Special school vandals forced to make amends

Mindless vandals who caused heartache at a school for youngsters with special needs have been forced to make amends at the scene of their crime.

By The Newsroom
Saturday, 29 June, 2019, 06:00
PCSO Natalie Gibson with Bamburgh School head teacher Peter Nord

A dozen youths – all under the age of 14 – broke into the early years’ garden at Bamburgh School, in Norham Avenue, South Shields, over Easter Weekend and wreaked havoc.

The school supports 195 children with a wide range of additional needs and learning difficulties.

During the crime spree, the youths damaged a specialist ground-level trampoline – worth around £6,000 - broke a shed window and destroyed pots that had been planted by pupils.

After those involved were identified by police, 12 youngsters – some of whom were under the age of 10 – were made to make up for their irresponsible actions by doing odd jobs around the school.

Earlier this month, the culprits were taken back to the school to carry out a number of cleaning and tidying jobs.

This was part of a restorative justice conference process, which are often held with youth offenders to help them understand the consequences of their actions.

The damaged specialist trampoline at Bamburgh School

Police Community Support Officer (PCSO) Natalie Gibson believes the day allowed the youngsters to realise the level of hurt that their conduct had caused.

She said: “While nothing can take away the heartbreak that the school’s staff and pupils felt as a result of this vandalism, those responsible – many of whom who are a very young age – began to understand just how hurtful their actions were,” PCSO Gibson said.

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“They were brought into the school and came face-to-face with those who had been emotionally affected by their behaviour.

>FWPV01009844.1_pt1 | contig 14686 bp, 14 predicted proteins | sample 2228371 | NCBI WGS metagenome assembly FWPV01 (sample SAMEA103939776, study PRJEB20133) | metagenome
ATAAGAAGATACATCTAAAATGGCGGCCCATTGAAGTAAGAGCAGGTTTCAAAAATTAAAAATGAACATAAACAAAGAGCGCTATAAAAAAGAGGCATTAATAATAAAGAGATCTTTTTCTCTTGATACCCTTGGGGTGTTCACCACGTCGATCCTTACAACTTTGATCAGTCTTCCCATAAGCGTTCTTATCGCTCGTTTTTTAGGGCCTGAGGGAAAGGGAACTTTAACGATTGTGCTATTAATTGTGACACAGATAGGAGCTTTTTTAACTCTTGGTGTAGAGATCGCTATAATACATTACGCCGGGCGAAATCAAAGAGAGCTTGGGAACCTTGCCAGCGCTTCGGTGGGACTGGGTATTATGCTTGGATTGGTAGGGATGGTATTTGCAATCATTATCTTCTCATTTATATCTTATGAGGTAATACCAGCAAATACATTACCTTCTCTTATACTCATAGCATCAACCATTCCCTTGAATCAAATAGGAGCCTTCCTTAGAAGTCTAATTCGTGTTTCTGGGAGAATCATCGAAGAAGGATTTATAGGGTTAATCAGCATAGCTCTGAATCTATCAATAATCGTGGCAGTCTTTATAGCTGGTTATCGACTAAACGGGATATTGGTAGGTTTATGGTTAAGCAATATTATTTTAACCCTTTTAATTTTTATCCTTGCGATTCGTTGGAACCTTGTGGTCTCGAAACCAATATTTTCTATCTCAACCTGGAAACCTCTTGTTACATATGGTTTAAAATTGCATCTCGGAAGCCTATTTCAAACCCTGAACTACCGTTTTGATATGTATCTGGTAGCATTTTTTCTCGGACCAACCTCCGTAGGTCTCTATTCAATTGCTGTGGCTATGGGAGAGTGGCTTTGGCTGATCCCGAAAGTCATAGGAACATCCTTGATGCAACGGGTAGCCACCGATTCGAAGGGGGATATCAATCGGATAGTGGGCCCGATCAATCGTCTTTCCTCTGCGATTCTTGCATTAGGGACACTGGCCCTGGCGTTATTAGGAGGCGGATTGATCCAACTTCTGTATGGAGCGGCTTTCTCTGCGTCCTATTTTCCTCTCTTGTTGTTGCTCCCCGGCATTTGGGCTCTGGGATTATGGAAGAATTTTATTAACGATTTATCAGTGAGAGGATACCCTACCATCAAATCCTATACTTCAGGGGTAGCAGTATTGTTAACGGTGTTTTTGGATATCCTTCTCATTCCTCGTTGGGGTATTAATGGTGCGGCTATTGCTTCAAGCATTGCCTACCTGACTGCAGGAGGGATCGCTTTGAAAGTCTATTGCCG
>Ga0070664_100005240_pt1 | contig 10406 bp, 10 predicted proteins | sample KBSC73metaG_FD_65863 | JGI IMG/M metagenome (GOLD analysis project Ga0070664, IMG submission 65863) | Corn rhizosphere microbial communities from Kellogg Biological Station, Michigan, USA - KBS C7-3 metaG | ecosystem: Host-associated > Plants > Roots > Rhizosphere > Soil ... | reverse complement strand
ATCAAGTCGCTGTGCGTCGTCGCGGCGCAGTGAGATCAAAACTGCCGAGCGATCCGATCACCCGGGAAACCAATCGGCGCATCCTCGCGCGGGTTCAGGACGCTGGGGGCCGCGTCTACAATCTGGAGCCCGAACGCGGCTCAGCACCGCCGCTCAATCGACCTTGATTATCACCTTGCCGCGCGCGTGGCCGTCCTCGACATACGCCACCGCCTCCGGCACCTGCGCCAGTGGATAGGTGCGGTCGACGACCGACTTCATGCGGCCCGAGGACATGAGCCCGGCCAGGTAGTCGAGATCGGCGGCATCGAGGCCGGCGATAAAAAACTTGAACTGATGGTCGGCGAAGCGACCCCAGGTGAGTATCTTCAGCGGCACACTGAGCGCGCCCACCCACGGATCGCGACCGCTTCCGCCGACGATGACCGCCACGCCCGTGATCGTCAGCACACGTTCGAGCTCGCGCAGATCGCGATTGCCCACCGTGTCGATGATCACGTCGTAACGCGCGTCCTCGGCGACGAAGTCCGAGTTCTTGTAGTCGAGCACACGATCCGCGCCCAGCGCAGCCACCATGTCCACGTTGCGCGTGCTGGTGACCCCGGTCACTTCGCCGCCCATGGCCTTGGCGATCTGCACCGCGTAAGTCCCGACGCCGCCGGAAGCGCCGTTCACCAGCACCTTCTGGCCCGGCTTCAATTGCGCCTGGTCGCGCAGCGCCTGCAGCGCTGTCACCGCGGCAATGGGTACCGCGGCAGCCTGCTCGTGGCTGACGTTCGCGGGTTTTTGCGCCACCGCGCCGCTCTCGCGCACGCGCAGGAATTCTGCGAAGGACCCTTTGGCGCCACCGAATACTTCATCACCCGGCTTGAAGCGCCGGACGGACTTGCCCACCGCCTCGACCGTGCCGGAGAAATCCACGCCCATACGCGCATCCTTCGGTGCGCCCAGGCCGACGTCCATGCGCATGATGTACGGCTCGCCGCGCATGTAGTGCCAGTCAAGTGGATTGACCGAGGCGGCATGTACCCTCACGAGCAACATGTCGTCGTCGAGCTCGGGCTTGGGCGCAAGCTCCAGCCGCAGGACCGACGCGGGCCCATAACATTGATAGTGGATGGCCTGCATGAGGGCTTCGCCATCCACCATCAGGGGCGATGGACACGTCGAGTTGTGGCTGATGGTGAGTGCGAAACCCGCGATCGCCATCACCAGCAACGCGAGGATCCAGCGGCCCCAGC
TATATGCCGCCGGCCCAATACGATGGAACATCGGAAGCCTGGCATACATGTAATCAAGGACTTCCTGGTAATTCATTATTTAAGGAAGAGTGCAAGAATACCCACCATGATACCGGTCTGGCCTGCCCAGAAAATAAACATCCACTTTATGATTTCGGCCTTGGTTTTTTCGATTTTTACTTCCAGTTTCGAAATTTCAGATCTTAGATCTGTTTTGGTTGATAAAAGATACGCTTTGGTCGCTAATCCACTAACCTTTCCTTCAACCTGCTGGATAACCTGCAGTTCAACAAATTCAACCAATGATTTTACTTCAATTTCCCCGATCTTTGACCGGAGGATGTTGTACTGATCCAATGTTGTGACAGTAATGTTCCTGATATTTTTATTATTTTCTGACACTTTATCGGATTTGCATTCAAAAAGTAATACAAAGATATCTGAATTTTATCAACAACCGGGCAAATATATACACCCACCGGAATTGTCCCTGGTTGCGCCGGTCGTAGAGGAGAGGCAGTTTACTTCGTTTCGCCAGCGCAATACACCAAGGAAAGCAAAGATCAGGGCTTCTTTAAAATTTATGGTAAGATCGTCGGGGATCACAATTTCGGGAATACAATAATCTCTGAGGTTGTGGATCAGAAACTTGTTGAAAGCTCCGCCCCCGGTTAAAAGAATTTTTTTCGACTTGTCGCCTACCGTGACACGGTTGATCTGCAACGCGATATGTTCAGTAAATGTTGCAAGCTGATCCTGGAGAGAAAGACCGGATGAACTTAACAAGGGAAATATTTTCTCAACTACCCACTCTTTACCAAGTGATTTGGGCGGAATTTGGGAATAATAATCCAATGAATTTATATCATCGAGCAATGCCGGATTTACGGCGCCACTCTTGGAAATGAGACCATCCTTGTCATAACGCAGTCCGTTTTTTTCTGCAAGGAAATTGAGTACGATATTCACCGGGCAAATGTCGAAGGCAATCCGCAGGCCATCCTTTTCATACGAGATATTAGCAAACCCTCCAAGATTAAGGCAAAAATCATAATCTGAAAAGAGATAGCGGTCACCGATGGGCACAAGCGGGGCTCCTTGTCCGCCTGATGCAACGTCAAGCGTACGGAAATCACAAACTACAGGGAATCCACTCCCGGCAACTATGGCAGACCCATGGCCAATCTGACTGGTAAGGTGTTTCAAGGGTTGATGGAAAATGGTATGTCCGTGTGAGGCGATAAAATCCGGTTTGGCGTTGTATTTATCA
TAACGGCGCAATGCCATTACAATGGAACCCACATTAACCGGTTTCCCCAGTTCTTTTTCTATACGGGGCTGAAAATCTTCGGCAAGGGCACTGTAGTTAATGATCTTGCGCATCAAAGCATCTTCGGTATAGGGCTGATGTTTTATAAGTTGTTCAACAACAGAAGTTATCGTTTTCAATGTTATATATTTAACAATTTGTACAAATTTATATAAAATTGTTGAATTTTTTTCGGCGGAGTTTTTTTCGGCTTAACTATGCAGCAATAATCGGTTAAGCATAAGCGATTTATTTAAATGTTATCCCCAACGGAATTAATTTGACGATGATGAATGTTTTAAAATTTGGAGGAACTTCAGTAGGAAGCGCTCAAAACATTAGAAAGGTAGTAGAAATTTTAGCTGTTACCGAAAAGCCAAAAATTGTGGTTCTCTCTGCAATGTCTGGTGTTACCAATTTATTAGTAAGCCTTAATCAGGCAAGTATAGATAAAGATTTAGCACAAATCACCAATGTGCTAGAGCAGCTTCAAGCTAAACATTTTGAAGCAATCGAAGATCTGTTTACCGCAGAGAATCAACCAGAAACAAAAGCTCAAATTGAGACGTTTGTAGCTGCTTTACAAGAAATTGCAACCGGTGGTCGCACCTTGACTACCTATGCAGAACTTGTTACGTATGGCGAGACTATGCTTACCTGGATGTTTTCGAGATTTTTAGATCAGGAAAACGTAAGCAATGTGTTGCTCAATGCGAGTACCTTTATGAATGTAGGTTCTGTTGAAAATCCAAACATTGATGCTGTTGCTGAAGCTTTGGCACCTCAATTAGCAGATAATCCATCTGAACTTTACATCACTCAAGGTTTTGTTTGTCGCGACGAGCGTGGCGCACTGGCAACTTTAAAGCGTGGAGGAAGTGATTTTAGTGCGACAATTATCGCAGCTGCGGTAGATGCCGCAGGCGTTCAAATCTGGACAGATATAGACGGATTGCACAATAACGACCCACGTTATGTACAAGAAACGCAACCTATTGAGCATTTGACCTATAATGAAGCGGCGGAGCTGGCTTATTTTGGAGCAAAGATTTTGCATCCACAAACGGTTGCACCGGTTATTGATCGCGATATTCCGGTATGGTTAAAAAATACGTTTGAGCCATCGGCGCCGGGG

“As a result, they spent the day trying to make a more positive contribution.”

She added: “Many of the parents of those responsible were appalled by what their youngsters had done, an the youngsters themselves have since shown genuine remorse and apologised to the school.

“We will continue to work closely with the school and the local community to ensure this kind behaviour is dealt with appropriately.”

Peter Nord, head teacher at Bamburgh School, said he has been overwhelmed by the kindness shown by those living in the local area.

The school has received messages and donations from people wanting to help cover the cost of the damage.

He said: “Inviting the young people who committed this vandalism into the school for the restorative justice conference was very useful, and I hope they learned a lot from it.”

“Their actions caused a great deal of heartache for everyone at the school and had an adverse effect on our students, because the specialist outdoor area is built into our early years’ curriculum.

“Since this happened, we have been blown away by the response from the local community who have showed incredible kindness and support.

We are all incredibly grateful.”